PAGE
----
JF: One of our companies, SnappyTV, which is in the social video space, needed to secure deals with broadcasters, but they were struggling with how to get their first deal done. I kind of became their business development executive, and reached out to Mark Cuban, who owns HDNet. I pitched Mark and actually closed their first deal. So in that case I was able to be an extension of their team.

DS: Josh and I also have experience from selling both Spinner and Grouper. Of the 29 companies we’ve done, seven of them have exited, and in most or all of those cases we have been part of that process with the entrepreneurs and the different acquirers.

JF: When one of our companies, Backtype, got bought by Twitter, I was sort of the banker. I have very good relationships with folks at Twitter, so I worked between the two companies to get a fair deal done.

X: What is your main selling point? If entrepreneurs have a choice of seed-stage investors, why should they go with Freestyle?

Freestyle Capital co-founder Dave Samuel

DS: I think our main pitch to entrepreneurs, and even to limited partners when we raise capital, is that Josh and I are serial entrepreneurs who had two successful exits that were sold within three years of starting the companies. We had spent $5 million in capital at each company, so we were capital-efficient operators. When we meet with entrepreneurs, they appreciate that we were in their shoes and dealt with the stresses they have to deal with.

JF: In one case, a company had a term sheet at a higher valuation, and we came in and we said we want to help you but we think it’s worth less at this stage. They went back and forth, and agreed to accept our term sheet, even though it was for 15 or 20 percent less, because they wanted the operating experience we could give him. I think you would be hard pressed to find lots of investors where the entrepreneurs see them as an extension of their management team.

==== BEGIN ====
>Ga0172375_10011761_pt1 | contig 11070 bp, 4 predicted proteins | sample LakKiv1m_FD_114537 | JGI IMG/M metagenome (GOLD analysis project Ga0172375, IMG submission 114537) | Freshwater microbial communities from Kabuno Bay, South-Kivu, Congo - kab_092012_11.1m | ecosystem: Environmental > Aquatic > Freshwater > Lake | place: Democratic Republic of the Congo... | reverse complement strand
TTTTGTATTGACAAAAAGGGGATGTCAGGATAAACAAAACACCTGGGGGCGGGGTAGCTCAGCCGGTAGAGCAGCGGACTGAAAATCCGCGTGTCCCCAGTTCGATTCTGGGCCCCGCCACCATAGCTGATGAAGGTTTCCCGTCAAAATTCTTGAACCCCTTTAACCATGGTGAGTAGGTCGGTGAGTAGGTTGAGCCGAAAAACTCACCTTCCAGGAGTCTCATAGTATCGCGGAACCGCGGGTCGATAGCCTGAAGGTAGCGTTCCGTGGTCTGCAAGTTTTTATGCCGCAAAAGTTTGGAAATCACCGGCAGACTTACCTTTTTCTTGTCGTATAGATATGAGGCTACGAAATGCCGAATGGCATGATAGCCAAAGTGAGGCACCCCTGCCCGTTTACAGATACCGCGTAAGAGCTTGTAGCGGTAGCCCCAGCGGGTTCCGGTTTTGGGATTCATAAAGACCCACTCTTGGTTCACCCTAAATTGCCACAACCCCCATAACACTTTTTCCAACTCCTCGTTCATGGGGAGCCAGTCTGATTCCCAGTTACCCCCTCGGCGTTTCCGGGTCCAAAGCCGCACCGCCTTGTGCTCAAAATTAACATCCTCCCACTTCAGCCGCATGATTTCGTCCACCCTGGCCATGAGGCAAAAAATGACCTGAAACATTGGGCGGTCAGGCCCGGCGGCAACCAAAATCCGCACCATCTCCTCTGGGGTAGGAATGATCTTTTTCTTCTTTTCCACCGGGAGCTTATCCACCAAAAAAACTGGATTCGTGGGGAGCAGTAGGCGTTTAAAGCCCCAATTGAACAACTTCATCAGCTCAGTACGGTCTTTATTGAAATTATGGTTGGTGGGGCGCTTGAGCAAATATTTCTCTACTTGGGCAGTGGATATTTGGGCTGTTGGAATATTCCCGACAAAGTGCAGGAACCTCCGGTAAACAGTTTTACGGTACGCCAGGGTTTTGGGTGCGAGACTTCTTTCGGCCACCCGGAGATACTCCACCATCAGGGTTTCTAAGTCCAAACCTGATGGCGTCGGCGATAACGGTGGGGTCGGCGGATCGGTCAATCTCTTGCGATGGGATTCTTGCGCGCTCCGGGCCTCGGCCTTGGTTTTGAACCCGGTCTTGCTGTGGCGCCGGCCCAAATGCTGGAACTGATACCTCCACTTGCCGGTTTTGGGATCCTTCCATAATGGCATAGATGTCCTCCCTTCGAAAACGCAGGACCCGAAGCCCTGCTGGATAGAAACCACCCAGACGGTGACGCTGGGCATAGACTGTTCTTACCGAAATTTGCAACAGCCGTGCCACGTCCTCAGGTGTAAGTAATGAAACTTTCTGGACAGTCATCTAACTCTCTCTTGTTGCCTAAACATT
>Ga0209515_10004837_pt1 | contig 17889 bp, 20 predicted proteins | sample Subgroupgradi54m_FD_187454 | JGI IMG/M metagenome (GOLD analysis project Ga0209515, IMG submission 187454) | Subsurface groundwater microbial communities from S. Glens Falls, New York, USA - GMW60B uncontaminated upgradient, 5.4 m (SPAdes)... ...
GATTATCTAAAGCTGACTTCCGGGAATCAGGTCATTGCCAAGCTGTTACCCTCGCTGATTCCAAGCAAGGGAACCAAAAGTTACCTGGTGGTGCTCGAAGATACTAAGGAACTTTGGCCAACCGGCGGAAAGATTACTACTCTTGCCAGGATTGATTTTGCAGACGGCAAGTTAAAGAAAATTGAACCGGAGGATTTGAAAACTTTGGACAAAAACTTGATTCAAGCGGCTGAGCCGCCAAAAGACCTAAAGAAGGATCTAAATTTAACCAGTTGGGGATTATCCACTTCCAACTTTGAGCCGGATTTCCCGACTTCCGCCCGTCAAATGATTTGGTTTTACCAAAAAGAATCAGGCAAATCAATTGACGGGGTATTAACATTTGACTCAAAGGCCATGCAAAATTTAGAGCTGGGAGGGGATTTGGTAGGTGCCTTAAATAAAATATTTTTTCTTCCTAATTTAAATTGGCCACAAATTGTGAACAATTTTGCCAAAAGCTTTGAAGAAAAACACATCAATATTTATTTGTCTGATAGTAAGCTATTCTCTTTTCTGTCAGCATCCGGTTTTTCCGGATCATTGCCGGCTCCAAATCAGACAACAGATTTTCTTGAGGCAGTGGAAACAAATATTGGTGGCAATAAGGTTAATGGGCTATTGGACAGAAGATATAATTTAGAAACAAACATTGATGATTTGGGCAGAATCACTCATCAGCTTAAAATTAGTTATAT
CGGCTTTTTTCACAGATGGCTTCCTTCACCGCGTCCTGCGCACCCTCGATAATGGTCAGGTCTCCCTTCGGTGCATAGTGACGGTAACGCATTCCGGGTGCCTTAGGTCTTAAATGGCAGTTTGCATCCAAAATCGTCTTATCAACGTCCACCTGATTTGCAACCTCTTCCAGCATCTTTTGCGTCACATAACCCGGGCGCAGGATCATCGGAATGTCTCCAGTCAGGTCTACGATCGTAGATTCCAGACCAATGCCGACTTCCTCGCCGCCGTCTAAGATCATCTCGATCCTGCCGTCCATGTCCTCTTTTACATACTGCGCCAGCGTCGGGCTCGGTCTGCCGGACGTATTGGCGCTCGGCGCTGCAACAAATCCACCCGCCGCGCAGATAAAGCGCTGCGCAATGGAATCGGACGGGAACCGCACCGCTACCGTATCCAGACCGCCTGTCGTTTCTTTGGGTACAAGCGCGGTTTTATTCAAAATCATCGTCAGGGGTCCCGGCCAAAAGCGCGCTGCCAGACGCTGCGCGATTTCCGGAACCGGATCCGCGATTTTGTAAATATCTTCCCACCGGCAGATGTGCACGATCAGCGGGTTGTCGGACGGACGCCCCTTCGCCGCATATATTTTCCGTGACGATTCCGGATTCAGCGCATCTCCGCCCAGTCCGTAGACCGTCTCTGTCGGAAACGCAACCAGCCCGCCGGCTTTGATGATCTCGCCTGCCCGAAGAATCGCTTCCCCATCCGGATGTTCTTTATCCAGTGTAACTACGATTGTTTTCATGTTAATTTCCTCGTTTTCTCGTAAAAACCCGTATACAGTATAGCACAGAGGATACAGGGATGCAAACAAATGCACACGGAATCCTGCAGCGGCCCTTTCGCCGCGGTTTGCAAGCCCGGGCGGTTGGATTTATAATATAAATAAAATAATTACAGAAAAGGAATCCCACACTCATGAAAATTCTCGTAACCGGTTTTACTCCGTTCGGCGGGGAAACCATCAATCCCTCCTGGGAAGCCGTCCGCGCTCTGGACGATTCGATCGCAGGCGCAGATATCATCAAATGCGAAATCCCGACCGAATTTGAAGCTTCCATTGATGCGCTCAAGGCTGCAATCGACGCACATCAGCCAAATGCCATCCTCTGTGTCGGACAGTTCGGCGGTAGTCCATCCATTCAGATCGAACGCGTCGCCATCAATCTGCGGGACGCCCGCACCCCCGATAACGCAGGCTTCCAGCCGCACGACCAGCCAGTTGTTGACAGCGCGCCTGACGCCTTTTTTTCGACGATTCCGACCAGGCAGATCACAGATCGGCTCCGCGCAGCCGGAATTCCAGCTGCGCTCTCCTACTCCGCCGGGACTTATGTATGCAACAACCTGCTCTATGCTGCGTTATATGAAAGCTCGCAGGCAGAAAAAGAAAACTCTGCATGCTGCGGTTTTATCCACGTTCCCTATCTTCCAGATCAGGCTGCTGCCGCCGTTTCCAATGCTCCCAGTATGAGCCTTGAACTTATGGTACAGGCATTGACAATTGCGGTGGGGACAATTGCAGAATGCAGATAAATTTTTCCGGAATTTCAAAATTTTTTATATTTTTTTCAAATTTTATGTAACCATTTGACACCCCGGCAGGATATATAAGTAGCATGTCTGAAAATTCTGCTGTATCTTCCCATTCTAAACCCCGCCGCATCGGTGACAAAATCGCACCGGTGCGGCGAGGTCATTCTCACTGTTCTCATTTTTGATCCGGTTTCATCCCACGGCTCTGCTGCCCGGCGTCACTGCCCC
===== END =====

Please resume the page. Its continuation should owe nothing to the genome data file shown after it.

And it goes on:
X: Do you see signs of a bubble in the Internet startup world? Are seed stage valuations getting out of hand?

JF: What is amazing is how far along some of these startups are when they are raising their seed round. There are some bubbly signs, but it makes sense that valuations would be higher in the seed round, because there is less risk. Back in the early 2000s, and certainly in the 90s, [more companies were starting out with] just an idea, so you would pay less for that. Now you can see a product and a team, and they deserve more.

There are some valuations that are too high for us. There have been at least three cases where the valuation was lowered for us. Other times we just miss out because we are not willing to go higher. But there is enough high-quality deal flow that we can let some go.

X: Personally, I see a lot of early stage startups these days that look to me like me-too companies. Entrepreneurs and investors seem to think that if one Groupon is good, a dozen is better.

DS: I am actually okay with me-too companies. What if Google had said ‘”Oh, Yahoo has that figured out, why would we do something in search?” We have been around long enough to understand that even though you would think somebody has solved a particular vertical, there are unique ways to innovate and out-execute [the incumbent].

If somebody is making Foursquare for spaghetti, and every time you eat spaghetti you are supposed to check in, we are not going to do that. But I’m not scared by me-too ideas. Anybody can start a company in their garage, and with cloud computing you can do it on a shoestring. It’s our job at Freestyle to pick the winners in this vast audience of people starting companies.

Wade Roush is a contributing editor at Xconomy. Follow @wroush